Ashdod hosts Israel’s first medics course given in sign language

By
June 29, 2017 20:31

After becoming the first deaf emergency medical technician in the country, Nechama Loebel has once again broken barriers for the deaf and hard of hearing community.




'Kapparot' in Israeli sign language

Sign language kaparot 311. (photo credit:Courtesy)

Israel’s first emergency medical services course for medics to be taught to the deaf in sign language has been organized for volunteers in United Hatzalah.

After becoming the first deaf emergency medical technician in the country, Nechama Loebel has once again broken barriers for the deaf and hard of hearing community, by instructing the first such course in sign language.

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Loebel, who recently graduated from both a psychotrauma and crisis response course as well as an EMS instructors course, is certified to instruct basic cardiopulmonary resuscitation (CPR) and EMS classes.

She wasted no time in organizing the first-ever EMS course.


“It is my dream to be able to take this lifesaving information and pay it forward to other members of the deaf and hard of hearing community in Israel,” said Loebel.

The course took place in the community clubhouse for the Deaf and Hard of Hearing in Ashdod. United Hatzalah, the nationwide voluntary and free rescue and first-aid service, offers family safety courses that are comprised of basic EMS skills including CPR and proper procedures for treating common injuries such as burns, choking, light wounds and broken bones.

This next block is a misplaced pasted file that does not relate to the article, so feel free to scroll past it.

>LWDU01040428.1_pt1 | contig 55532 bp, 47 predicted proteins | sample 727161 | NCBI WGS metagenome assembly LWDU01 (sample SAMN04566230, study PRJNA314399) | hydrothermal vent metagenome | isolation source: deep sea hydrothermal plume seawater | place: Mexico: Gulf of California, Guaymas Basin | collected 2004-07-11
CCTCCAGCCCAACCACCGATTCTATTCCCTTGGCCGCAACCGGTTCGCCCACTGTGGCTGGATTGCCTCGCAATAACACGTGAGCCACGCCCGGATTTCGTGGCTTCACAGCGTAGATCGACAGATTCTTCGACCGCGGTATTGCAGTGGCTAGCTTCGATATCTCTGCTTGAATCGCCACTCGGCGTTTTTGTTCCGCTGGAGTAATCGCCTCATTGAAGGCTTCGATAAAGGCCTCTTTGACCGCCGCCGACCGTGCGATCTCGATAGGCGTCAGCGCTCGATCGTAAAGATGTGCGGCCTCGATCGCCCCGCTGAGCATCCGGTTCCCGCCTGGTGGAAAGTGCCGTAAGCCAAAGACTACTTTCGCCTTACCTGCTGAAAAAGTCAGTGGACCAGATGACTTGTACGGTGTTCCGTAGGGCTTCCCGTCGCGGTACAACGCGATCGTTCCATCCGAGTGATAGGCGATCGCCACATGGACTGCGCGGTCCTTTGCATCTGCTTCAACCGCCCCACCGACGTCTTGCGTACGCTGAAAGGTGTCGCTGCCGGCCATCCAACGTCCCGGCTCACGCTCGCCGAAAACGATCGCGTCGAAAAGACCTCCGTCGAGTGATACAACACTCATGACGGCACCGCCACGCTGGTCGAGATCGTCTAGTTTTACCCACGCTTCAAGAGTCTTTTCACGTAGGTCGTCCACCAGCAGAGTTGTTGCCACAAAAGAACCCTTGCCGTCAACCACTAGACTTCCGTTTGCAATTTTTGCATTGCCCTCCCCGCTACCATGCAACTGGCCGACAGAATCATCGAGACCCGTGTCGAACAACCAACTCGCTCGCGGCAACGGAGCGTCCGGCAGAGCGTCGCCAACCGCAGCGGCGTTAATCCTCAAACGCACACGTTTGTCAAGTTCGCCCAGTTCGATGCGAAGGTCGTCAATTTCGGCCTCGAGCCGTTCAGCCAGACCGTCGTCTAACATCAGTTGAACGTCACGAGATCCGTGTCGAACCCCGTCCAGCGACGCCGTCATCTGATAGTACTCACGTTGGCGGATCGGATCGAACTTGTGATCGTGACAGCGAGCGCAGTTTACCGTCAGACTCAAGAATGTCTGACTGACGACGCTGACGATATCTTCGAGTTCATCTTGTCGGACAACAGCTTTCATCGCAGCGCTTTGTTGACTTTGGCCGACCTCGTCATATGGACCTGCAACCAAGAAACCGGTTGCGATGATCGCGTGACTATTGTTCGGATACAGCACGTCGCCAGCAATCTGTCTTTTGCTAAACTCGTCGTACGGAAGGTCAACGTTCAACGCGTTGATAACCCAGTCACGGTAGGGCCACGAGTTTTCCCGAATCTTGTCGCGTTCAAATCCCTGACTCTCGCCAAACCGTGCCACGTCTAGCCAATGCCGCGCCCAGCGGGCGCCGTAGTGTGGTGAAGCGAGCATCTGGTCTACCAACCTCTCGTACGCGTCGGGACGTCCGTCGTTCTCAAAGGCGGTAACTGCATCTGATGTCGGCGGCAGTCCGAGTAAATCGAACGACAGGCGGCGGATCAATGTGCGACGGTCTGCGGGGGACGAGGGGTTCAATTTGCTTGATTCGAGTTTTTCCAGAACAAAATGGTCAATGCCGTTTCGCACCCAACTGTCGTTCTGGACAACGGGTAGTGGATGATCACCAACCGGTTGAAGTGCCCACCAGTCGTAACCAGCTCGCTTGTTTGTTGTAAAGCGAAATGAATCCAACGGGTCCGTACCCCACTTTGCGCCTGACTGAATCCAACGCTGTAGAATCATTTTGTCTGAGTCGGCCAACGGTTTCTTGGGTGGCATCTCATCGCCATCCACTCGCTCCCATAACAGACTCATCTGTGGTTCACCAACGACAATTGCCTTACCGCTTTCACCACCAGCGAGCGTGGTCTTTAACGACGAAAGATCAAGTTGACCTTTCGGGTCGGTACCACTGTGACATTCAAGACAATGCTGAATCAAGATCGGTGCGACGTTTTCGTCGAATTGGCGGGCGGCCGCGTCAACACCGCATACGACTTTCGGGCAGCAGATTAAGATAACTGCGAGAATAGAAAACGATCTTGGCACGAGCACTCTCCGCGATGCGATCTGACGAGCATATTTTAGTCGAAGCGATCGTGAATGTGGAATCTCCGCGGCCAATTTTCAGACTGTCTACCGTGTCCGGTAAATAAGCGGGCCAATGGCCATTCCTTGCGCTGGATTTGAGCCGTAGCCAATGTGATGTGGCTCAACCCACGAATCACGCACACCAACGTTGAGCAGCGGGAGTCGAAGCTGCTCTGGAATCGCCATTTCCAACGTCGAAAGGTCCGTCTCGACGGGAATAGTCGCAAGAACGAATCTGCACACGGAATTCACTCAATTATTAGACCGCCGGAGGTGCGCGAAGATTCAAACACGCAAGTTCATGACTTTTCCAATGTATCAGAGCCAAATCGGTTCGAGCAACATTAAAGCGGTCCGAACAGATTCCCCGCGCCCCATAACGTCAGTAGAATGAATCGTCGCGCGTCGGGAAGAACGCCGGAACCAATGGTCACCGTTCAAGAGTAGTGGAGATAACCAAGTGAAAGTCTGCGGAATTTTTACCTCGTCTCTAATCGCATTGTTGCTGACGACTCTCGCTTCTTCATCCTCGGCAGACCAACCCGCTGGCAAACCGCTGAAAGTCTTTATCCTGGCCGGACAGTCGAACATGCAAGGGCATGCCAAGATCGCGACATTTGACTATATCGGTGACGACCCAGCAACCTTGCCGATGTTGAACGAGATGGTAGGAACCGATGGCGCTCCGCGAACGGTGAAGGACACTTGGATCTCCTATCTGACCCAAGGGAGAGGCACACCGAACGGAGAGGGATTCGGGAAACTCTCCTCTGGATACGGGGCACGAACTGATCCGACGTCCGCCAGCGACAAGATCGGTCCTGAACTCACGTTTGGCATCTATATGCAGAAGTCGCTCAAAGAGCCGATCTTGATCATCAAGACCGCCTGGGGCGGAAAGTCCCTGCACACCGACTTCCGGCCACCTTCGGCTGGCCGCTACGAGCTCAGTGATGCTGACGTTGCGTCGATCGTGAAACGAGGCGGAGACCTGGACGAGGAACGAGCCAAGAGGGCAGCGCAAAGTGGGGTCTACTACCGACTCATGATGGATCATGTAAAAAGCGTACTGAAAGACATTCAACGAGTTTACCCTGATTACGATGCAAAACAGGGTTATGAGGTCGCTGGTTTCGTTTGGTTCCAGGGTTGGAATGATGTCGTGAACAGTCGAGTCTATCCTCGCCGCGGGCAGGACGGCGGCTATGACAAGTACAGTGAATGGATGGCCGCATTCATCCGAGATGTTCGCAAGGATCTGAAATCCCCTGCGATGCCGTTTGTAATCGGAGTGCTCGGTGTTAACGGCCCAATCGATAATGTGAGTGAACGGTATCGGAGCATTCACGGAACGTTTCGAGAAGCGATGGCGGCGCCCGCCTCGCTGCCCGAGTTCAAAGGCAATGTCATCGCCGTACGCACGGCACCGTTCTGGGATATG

As part of the network of courses, Loebel felt it was important to offer these classes to those with hearing disabilities in a language they understand. “The goal is to provide as many people as we can with the basic tools they need to save a life in an emergency.

There is no reason that the deaf community should be excluded from that,” she said.

The course was overseen by Yechiel Cohen, who serves as the local chapter head for the organization in Ashdod. Loebel translated the information into sign language simultaneously to Cohen’s instruction.

United Hatzalah founder and president Eli Beer said, “Nechama has been a treasure to our organization. Not only is she an active volunteer who has saved many lives and helped other volunteers in the field communicate with patients who are deaf and hard of hearing, but she has been an inspiration to us all and challenges us to continue to expand our horizons and include people from all walks of life and all populations in Israel.”

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